Patellar subluxation, a patellar tracking disorder, occurs when your patella (kneecap) becomes partially dislocated. Normally, a subluxed patella will return to its normal position by itself. Repeated patellar subluxation, called patellar subluxation syndrome, can damage your cartilage on the back of your kneecap and stretch your connective ligaments.
Although patellar subluxation refers specifically to the partial dislocation of your kneecap, subluxation can occur in other parts of your body. Spine (vertebral) subluxation and hip subluxation are a couple other places in your body where subluxation can occur.
Usually, your kneecap (patella) rests in a groove (trochlea) at the end of your thigh bone (femur). This groove, commonly called your patellofemoral groove, is located between two bumps at the end of your thigh bone (femoral condyles). Typically, your kneecap should slide up and down, while staying in this groove as your knee bends and straightens.
Picture the groove in your knee joint as a train track and your kneecap as a train. “The train,” your kneecap, should slide up and down and stay on “the train track,” the groove in your knee joint. Patellar Subluxation describes a situation when the train comes partially off its track. This can occur during movement if your kneecap does not stay in its groove, or without any movement if your kneecap does not rest correctly within its groove.
While your kneecap may not come completely out of its groove in your knee joint, your unstable kneecap will still cause knee pain. This occurs most commonly when you walk on uneven terrain, use stairs, or simply roll over in bed. As these activities are repeated, your knee will probably become increasingly irritated and painful.
Patellar subluxation is much more common than patellar dislocation (total knee dislocation). As discussed previously, a patellar subluxation is defined as a partial dislocation of your kneecap. Depending on the severity of your patellar subluxation, improper tracking of your kneecap could lead to dislocation of your kneecap.
A patellar dislocation is typically considered a medical emergency and is usually very painful. This occurs when your kneecap moves or is moved entirely off its groove. Normally, your kneecap is only briefly dislocated and will return to its normal position, followed by swelling and additional pain. This type of dislocation is usually caused by a direct blow to your knee or sudden change in direction when your leg is planted on the ground. Typically, your kneecap will dislocate laterally (towards your outer knee). A patellar dislocation will be felt immediately at the time of your injury, and there will be an obvious displacement of your kneecap.
If you experience a patellar subluxation, your kneecap is likely being pulled towards the outside (lateral side) or inside (medial side) of your knee. When this happens, your kneecap does not slide centrally within its groove as it should. Most people's kneecaps shift too far towards the outside of their leg (lateral subluxation). However, for a select few, their kneecap will shift towards the inside of their leg (medial subluxation).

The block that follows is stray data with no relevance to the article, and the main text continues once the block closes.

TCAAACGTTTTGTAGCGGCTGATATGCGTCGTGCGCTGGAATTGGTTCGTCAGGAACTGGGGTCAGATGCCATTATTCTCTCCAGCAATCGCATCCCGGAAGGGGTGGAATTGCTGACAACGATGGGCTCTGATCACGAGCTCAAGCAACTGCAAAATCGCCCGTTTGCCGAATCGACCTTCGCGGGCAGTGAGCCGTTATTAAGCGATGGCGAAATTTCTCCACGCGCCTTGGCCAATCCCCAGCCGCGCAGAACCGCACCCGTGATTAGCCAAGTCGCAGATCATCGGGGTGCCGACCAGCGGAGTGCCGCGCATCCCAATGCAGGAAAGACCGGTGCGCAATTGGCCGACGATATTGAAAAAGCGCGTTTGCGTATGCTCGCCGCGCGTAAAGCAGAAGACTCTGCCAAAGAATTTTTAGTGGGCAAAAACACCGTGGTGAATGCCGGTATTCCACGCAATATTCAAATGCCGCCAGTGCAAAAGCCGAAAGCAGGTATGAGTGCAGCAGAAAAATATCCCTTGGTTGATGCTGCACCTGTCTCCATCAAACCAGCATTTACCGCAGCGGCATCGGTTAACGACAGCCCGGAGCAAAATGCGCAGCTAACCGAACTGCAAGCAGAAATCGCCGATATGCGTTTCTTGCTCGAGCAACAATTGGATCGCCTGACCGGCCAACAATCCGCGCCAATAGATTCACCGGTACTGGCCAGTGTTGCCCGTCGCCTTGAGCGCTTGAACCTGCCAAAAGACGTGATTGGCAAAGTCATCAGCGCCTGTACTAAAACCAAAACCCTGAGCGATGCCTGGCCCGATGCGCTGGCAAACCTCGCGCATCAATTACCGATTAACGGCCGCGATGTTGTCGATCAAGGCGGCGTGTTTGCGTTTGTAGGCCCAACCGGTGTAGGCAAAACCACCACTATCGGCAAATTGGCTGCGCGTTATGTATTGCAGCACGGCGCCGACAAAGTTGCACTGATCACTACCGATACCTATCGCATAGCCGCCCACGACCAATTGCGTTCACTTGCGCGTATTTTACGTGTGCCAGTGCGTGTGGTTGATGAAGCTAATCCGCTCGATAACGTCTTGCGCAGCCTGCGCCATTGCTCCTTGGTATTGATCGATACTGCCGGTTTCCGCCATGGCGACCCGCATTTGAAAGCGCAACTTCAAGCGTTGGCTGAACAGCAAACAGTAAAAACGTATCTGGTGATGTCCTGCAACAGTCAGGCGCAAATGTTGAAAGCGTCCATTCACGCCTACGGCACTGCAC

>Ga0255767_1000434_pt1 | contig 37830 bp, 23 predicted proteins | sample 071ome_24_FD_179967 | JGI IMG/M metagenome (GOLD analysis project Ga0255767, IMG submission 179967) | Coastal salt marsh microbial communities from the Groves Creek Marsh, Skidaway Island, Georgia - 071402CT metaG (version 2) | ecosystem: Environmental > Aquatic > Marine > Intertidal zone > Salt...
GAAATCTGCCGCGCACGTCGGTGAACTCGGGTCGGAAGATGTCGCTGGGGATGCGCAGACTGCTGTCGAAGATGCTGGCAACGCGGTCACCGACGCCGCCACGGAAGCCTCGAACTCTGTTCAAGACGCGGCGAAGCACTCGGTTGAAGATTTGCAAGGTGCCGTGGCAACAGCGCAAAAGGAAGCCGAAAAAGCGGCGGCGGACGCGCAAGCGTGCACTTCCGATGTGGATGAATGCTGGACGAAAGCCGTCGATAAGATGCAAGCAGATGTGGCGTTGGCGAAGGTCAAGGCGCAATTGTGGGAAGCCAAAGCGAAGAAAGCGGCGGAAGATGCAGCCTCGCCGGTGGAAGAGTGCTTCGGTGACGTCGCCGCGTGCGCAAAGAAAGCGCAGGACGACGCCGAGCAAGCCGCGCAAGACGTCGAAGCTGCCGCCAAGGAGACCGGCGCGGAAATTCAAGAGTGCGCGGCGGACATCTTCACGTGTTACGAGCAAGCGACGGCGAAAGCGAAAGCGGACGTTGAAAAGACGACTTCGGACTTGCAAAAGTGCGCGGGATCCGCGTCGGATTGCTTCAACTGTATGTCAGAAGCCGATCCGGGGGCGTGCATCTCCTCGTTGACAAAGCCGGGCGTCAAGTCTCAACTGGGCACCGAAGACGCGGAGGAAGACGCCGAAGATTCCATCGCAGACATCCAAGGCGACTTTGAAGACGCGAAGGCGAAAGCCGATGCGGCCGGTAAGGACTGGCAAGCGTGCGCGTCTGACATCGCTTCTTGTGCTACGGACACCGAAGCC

Lateral patellar subluxation is much more common than medial subluxation because of your Q angle. A large Q angle pulls your kneecap outwards due to the stronger lateral pull.
The quadriceps angle (Q angle) is the angle formed by one line drawn from your pelvis anterior superior iliac spine to the middle of your patella, and a second line drawn from the middle of your patella to your tibial tubercle. A normal Q angle among men ranges from 8 to 14 degrees. In women, a normal Q angle ranges from 11 to 20 degrees. Women usually have a higher Q angle due to their naturally wider pelvis, meaning they are more prone to experience a patellar subluxation.
Medial patellar subluxation is a very uncommon form of patellar instability, but it is possible. Medial patellar subluxation is most common after lateral release, a surgical procedure on your knee used to realign your kneecap and prevent lateral patellar subluxation. During this surgery, surgeons must make sure your ligaments are released enough to fix lateral alignment issues. However, sometimes if your ligaments are loosened too much, your kneecap becomes unstable, and it is pulled to the inside of your knee (medial subluxation).
Depending on the severity of your patellar subluxation, the improper tracking of your kneecap might not cause any symptoms for you. In more serious cases, it could lead to a complete dislocation of your kneecap. Most commonly, patellar subluxations feel like your kneecap is shifting or jamming out of place. Patellar subluxation can also cause discomfort with activity, and pain around the front or sides of your kneecap, known as patellofemoral pain syndrome (PFPS).